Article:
MONACO (AP) – Monaco braced for the worst as Prince Rainier III appeared Saturday to be losing his fight against heart, lung and kidney failure, with his doctors increasingly pessimistic about the chances of survival for the 81-year-old ruler of one of Europe’s oldest dynasties.

Pope John Paul II, himself struggling with poor health, sent a message of support for Rainier, who has overseen the tiny Mediterranean principality for more than a half-century.

As the prince spent a fifth straight day in intensive care, the palace issued its most pessimistic statement yet on his prospects for survival, saying his prognosis was “extremely reserved.” A similar news release Friday did not use the word “extremely.”

“Despite the most appropriate care and control of the broncho-pulmonary infection,” a palace health report said, “the cardiac, lung and kidney functions are progressively deteriorating.”

The prince’s health “does not stop worsening,” said the bulletin, which was signed by three doctors.

Rainier’s three children – Caroline, Albert and Stephanie – continued to take turns visiting the hospital. Caroline’s two sons, Andrea and Pierre, accompanied their mother to his bedside on Saturday.

Rainier, whose movie-star wife, Grace Kelly, died in a car crash in 1982, has suffered ill health in recent years and was hospitalized at the Cardio-Thoracic Center on March 7 with a chest infection. He was transferred to the intensive care unit Tuesday.

The pope sent a special blessing to Rainier, the palace said Saturday, saying he was united with the prince “in thoughts and prayer” and offering his heartfelt wishes.

“Entrusting in the intercession of the Virgin Mary, the pope asks the Lord to give you comfort and the support of grace and accords the prince and his family a special apostolic blessing,” said the pontiff’s message, sent Friday.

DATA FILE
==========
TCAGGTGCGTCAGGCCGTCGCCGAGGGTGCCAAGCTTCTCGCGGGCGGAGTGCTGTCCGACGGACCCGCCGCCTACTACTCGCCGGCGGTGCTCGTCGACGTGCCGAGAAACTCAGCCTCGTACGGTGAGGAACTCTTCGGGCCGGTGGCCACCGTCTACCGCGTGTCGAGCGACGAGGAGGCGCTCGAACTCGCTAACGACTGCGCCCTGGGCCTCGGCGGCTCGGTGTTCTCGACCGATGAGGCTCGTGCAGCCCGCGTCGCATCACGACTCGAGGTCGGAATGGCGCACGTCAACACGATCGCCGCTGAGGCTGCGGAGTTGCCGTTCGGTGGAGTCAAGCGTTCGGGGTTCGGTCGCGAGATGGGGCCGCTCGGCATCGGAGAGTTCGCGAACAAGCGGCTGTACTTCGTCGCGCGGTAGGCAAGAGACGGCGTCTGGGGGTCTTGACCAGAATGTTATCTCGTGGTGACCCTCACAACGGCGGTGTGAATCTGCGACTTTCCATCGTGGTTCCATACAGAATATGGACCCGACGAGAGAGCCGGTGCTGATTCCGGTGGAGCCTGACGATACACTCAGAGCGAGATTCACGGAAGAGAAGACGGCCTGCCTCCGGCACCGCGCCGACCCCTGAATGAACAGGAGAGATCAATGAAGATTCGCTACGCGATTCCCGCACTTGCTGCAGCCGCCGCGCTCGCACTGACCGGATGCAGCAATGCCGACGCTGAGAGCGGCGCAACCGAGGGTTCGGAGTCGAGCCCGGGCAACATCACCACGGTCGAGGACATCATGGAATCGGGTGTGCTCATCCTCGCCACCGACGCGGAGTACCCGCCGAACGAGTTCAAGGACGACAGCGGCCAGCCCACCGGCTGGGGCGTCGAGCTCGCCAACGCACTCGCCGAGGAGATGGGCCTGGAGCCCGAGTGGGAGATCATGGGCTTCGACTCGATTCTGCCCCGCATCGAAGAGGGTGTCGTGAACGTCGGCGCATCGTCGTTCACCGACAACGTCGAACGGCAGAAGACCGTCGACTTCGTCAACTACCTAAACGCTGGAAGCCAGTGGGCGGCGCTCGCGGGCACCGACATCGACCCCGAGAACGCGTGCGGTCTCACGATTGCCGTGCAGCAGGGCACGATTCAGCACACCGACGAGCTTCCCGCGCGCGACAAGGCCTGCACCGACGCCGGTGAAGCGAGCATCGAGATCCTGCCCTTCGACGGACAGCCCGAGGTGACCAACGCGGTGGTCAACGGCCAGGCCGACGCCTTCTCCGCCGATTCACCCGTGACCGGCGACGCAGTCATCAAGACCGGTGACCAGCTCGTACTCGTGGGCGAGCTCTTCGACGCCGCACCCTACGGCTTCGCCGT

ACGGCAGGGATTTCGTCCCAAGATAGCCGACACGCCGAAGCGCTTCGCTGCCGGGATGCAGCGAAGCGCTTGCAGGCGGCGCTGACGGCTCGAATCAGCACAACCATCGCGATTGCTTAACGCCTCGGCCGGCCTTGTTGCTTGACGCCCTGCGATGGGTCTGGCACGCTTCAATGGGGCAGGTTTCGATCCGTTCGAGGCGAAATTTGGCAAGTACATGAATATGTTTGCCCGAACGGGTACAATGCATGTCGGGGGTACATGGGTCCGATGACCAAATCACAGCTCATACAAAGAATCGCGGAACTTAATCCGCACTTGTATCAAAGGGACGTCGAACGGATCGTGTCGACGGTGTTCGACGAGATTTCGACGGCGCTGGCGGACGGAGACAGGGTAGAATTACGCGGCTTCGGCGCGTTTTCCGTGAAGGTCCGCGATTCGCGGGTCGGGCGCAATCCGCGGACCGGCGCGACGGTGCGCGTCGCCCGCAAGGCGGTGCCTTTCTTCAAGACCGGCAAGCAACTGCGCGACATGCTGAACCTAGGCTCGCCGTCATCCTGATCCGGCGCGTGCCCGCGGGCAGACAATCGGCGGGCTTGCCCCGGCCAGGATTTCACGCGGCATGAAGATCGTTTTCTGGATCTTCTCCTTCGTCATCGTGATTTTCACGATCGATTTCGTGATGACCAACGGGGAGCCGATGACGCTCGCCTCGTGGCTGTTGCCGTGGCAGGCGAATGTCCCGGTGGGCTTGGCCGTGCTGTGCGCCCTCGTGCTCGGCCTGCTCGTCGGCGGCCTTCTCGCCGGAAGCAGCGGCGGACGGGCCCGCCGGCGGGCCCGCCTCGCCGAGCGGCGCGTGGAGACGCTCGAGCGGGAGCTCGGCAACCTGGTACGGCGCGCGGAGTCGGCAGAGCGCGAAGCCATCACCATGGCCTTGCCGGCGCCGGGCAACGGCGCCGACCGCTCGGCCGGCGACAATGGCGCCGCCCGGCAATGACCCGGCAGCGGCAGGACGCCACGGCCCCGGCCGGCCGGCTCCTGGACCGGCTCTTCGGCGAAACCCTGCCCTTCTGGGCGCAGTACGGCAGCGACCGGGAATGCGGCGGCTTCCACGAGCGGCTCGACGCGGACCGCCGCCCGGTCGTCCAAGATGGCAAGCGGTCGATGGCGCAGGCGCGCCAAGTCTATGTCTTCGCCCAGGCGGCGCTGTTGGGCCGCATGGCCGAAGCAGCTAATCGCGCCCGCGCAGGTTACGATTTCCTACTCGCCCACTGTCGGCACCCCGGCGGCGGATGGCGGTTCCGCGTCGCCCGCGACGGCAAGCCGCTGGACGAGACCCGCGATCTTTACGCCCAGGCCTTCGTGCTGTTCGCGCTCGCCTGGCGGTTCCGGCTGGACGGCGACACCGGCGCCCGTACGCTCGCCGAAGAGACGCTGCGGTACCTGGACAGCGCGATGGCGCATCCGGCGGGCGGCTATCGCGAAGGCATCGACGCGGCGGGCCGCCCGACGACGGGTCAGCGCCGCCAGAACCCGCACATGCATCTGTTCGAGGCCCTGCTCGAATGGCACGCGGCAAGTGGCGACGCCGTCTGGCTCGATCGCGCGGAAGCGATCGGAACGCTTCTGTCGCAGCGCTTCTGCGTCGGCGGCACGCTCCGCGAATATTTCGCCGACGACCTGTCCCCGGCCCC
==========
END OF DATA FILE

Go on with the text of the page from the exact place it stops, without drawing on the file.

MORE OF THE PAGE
Rainier, who has ruled Monaco since 1949, is beloved in the principality he transformed into a modern and elegant enclave for the rich.

“All we can do is hope for the best,” said Bruno Paillet, 41, a waiter sitting in a cafe reading a front-page article in Monaco-Matin newspaper with the headline: “Rainier: Serious state confirmed.”

“Oh, it’s going to be sad, very sad,” he said, pausing to look up from his newspaper.

The Mediterranean principality, meanwhile, was packed with visitors for Easter weekend. Tourists posed for pictures in front of the Bentleys, Rolls-Royce and Ferraris that filled the priority parking places outside the famed Monte Carlo Casino. Inside, roulette wheels were spinning throughout the day.

Tourists also clogged the windy streets of old Monaco, where Rainier’s family huddled inside the royal palace – away from photographers.

Some Monaco residents were coming to grips with the possibility that the era under the only monarch they have ever known may be winding to a close.

“I can’t bring myself to think of his replacement,” said Christine Garcia, 46, as she pushed a stroller holding her twins. “It is the type of person that you want to live forever.”

Rainier’s family, the Grimaldis, have ruled Monaco for more than 700 years. However, Albert – long groomed to assume Rainier’s mantle as monarch – has not married, raising concerns about heirs. In 2002, Monaco changed its succession law to allow power to pass from a reigning prince who has no descendants to his siblings.

Albert, 47, would take the title His Serene Highness. Princess Caroline, 48, would be next in line to the throne, followed by her oldest son Andrea, now 20.


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